Higher-Order Fun

Game Design & Game Programming

Multi-thread OpenGL texture loading

Those who have used OpenGL are probably aware that you can only invoke OpenGL procedures for a given context on the thread that currently owns it – usually, the main thread. This leads many programmers to assume that OpenGL is strictly single-threaded, and that no loading can be done on the background, inside some loader thread. This is not the actual case, and it’s actually fairly simple to work around this.

The key to multi-threaded OpenGL is in creating multiple contexts that share data between them. On Windows, it is done with the wglShareLists() procedure. On X and Apple APIs, it can be done during context creation (glXCreateContext() and aglCreateContext(), respectively). It boils down to creating a second context for the loader thread, and setting it to share data with the main context. This way, all data loaded on the second context will be available on the main one – you can just create a texture normally on the loader thread, and then glBindTexture() it on the main thread, for example.

On Windows/C++0x, the code looks like this:

void startLoader(HWND hwnd)
{
	// Assuming that this is the main thread
	HDC hdc = GetDC(hwnd);
	HGLRC mainContext = wglGetCurrentContext();
	HGLRC loaderContext = wglCreateContext(hdc);
	wglShareLists(loaderContext, mainContext); // Order matters

	boost::thread([=] () {
		wglMakeCurrent(hdc, loaderContext);
		runLoader();	// Your method for loading textures
		wglMakeCurrent(nullptr, nullptr);
		wglDeleteContext(loaderContext);
	});
}

Most APIs (such as Allegro, SDL, wxWidgets, etc) will provide you with a simple method of retrieving the window handle, which is all that you require to call the above procedure.

Note that you could create the context and share the lists inside the loader thread, but wglShareLists() must be called BEFORE anything is done on the main context, so the safest way is to do it on the main thread (otherwise, the new thread could take a while to run and be too late to do it).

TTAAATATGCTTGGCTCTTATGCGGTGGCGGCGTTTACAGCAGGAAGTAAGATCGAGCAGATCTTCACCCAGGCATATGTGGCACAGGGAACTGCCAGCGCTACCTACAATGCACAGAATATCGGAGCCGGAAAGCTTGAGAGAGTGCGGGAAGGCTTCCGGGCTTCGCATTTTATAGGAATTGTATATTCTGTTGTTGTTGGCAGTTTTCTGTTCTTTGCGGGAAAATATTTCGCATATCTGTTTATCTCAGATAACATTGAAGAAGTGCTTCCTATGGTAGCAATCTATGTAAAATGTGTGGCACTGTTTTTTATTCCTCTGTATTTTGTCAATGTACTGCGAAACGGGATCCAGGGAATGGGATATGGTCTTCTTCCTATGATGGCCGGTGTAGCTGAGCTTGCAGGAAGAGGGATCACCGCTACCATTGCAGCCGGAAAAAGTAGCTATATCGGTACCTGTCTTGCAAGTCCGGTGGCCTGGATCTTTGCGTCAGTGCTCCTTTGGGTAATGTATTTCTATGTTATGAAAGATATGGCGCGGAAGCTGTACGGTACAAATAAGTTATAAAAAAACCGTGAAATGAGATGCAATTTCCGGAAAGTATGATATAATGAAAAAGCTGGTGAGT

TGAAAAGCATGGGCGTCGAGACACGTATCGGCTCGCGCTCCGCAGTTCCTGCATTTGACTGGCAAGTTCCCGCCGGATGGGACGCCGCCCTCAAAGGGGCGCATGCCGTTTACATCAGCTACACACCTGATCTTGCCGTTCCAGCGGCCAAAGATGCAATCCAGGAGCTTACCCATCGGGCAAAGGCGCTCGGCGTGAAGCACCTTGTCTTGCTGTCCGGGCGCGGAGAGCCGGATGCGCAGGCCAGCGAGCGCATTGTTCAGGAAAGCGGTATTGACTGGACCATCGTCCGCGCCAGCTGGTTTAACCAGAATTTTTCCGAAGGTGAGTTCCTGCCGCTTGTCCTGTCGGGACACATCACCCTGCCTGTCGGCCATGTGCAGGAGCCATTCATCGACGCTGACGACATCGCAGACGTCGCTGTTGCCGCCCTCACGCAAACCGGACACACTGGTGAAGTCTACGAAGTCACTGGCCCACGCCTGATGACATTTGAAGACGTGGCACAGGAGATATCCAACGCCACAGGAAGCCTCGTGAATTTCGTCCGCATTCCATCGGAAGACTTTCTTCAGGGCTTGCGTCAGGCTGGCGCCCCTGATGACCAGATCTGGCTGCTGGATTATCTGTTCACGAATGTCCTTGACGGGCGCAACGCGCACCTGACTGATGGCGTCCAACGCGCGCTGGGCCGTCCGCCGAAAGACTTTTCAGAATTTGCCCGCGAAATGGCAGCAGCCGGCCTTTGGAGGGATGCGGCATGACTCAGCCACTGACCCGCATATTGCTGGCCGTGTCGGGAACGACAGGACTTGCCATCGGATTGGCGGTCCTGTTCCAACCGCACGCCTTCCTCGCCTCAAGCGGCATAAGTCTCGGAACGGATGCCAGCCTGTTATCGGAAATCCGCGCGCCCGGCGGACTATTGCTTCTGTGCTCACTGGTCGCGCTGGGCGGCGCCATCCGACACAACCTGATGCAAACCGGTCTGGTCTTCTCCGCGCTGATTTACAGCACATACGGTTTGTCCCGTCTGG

IMPORTANT! I have observed that, on some cases (Windows 7 64, NVIDIA 320M), attempting to use a texture after it has been created (via glGenTextures()) but before its data finished uploaded (in this case, via glTexSubImage2D()) resulted in the texture being corrupted, and remaining corrupted even after it was uploaded. This will happen even if you wait for glTexSubImage2D() to return before using it on the main thread, since OpenGL is asynchronous. To avoid this problem, make sure that you glFinish() the loader thread before you attempt to use any textures initialized there.

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3 ResponsesLeave one →

  1. Paulo V. W. Radtke

     /  2012-08-24

    Which are the Linux equivalent functions? I think it the only thing missing :).

  2. Thanks for solving my texture corruption problem!

  3. Yaro

     /  2014-02-05

    I’m a little confused. You talk about there being a way to do this in an X11/OS X environment, then you proceed to show us just another way to do it in Windows, which is not OS X nor uses X11? This makes no sense to me. I thought the purpose of this article was showing us how to do this on platforms like Linux or Mac OS X.

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